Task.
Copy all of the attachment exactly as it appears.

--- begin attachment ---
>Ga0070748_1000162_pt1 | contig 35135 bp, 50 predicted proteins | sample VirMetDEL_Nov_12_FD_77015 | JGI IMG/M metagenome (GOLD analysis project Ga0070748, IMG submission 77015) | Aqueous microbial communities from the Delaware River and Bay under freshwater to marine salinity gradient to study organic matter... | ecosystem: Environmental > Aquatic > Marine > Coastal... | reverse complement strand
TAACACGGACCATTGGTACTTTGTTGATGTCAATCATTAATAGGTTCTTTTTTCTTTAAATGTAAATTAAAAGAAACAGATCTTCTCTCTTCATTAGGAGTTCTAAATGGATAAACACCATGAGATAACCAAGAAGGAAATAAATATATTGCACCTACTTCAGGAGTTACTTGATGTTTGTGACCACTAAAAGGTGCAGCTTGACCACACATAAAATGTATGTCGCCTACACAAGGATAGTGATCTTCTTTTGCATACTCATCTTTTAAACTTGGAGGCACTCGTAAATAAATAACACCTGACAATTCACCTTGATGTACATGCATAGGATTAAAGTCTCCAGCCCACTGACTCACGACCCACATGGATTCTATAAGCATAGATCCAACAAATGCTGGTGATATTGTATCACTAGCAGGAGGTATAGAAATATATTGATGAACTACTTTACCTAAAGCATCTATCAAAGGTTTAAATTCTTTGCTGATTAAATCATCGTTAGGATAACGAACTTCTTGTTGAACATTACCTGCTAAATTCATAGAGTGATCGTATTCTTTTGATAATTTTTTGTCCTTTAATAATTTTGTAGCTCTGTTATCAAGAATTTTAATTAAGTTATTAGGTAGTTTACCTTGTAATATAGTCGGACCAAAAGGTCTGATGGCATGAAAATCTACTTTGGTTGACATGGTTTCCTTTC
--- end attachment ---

>Ga0070748_1000162_pt1 | contig 35135 bp, 50 predicted proteins | sample VirMetDEL_Nov_12_FD_77015 | JGI IMG/M metagenome (GOLD analysis project Ga0070748, IMG submission 77015) | Aqueous microbial communities from the Delaware River and Bay under freshwater to marine salinity gradient to study organic matter... | ecosystem: Environmental > Aquatic > Marine > Coastal... | reverse complement strand
TAACACGGACCATTGGTACTTTGTTGATGTCAATCATTAATAGGTTCTTTTTTCTTTAAATGTAAATTAAAAGAAACAGATCTTCTCTCTTCATTAGGAGTTCTAAATGGATAAACACCATGAGATAACCAAGAAGGAAATAAATATATTGCACCTACTTCAGGAGTTACTTGATGTTTGTGACCACTAAAAGGTGCAGCTTGACCACACATAAAATGTATGTCGCCTACACAAGGATAGTGATCTTCTTTTGCATACTCATCTTTTAAACTTGGAGGCACTCGTAAATAAATAACACCTGACAATTCACCTTGATGTACATGCATAGGATTAAAGTCTCCAGCCCACTGACTCACGACCCACATGGATTCTATAAGCATAGATCCAACAAATGCTGGTGATATTGTATCACTAGCAGGAGGTATAGAAATATATTGATGAACTACTTTACCTAAAGCATCTATCAAAGGTTTAAATTCTTTGCTGATTAAATCATCGTTAGGATAACGAACTTCTTGTTGAACATTACCTGCTAAATTCATAGAGTGATCGTATTCTTTTGATAATTTTTTGTCCTTTAATAATTTTGTAGCTCTGTTATCAAGAATTTTAATTAAGTTATTAGGTAGTTTACCTTGTAATATAGTCGGACCAAAAGGTCTGATGGCATGAAAATCTACTTTGGTTGACATGGTTTCCTTTC